#SheBrisbane caught up with singing maven Greta Bradman to discuss her performance in the show From Broadway to La Scala coming to Brisbane in December. According to Greta, audiences can expect “a lot of laughs and hopefully a few teary moments, but in a good way.”
“I think that we love to welcome people in a way that hopefully makes them feel like for that time when they are in the audience, we are all just one big family. It’s a really good time to enable people to kick off their heels and relax and not have to worry, they can be swept up in another world.”
Greta described it not only as a tight and professional show but with genuine, heartfelt moments and amazing music. “Our director does a great job in creating conversation in between songs and there are some hilarious conversations between Teddy and David, paying each other out.”
She said that working alongside Teddy Tahu Rhodes, David Hobson and Lisa McCune was the highlight of the show for her, “they are such incredible artists and we have such a great time together, it’s a real pleasure making music with them.”
Greta’s album Home is due to release early next year, inspired by all of the songs of her childhood. “Singing with my grandma and my dad, songs that remind me of really happy times surrounded by people I love and who love me.”
After having surgery on her neck last year, Greta wasn’t sure if she would be able to sing again, having to bow out of for any singing for 6 months. Missing it terribly, she said that, “I sing all the time, in the shower, when I’m doing the dishes, when I’m preparing breakfast for my kids, let alone when I’m rehearsing or performing and I found it really bizarre not being able to sing.”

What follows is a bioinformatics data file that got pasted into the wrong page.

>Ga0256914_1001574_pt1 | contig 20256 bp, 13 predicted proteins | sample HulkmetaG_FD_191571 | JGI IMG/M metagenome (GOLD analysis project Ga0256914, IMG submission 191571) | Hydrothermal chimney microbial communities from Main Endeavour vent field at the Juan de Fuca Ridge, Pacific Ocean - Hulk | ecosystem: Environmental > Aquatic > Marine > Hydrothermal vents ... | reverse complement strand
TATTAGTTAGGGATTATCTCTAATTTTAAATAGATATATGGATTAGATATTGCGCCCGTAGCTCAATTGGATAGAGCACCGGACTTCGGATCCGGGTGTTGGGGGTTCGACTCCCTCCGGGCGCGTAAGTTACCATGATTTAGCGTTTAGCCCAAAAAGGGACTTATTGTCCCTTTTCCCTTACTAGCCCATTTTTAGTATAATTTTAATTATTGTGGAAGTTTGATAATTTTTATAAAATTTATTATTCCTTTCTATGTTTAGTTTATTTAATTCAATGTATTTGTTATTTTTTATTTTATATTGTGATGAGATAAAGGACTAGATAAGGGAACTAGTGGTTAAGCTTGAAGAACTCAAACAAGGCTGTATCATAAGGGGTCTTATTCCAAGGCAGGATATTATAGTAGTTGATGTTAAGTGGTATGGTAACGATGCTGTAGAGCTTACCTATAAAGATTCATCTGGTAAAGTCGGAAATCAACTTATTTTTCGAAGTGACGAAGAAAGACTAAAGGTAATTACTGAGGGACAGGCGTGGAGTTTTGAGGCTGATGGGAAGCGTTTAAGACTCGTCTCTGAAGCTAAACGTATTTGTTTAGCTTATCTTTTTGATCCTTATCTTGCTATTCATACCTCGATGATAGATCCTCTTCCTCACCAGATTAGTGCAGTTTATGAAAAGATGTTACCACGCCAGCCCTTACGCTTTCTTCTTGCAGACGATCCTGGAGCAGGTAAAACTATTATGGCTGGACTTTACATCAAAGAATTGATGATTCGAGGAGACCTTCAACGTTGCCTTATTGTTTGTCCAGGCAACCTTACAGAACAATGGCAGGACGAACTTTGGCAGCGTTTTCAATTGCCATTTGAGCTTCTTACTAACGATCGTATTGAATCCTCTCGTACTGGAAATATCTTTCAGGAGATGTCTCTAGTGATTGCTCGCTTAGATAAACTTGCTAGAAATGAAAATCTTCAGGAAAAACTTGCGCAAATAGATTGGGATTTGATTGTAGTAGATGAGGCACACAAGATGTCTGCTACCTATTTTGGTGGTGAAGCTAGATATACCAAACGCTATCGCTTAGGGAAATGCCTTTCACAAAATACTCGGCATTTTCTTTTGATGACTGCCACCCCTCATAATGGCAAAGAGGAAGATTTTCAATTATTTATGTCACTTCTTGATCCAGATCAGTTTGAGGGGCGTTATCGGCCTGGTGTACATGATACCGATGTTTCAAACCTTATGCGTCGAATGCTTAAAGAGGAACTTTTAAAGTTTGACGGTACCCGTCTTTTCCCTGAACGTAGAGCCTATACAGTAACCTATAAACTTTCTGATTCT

“It was really horrible, but at the same time I guess it’s one of those situations where I focused on other things which I was so grateful for, such as my family and all the singing I had done already. It brought a lot of that into sharper relief and showed how much it really meant to me, and luckily everything turned out fine,” she said.
Greta is also on the advisory board of the Arts Wellbeing Collective and has a Master’s degree in Psychology. As an advocate for the better care and understanding of mental health and wellbeing, she shared her advice on the practice of mindfulness. “It’s such a great tool for busy lives, either in helping performance whether that be in stage, sport or work or even just talking with strangers.”
She said that it’s just like doing a rep of an exercise in which you need to constantly practice to become better at it. “The power is in those moments where you thank your mind, where you see your mind wander and gently guide it back over and over again,” she said.
Greta said that she loves walking to the train and tries to focus on green things in nature like grass or leaves. “Even sitting on the train like a curious scientist casting no judgement and observing my surroundings helps, it provides a sense of calm and focus as I carry on throughout my day.”
By Emily Facoory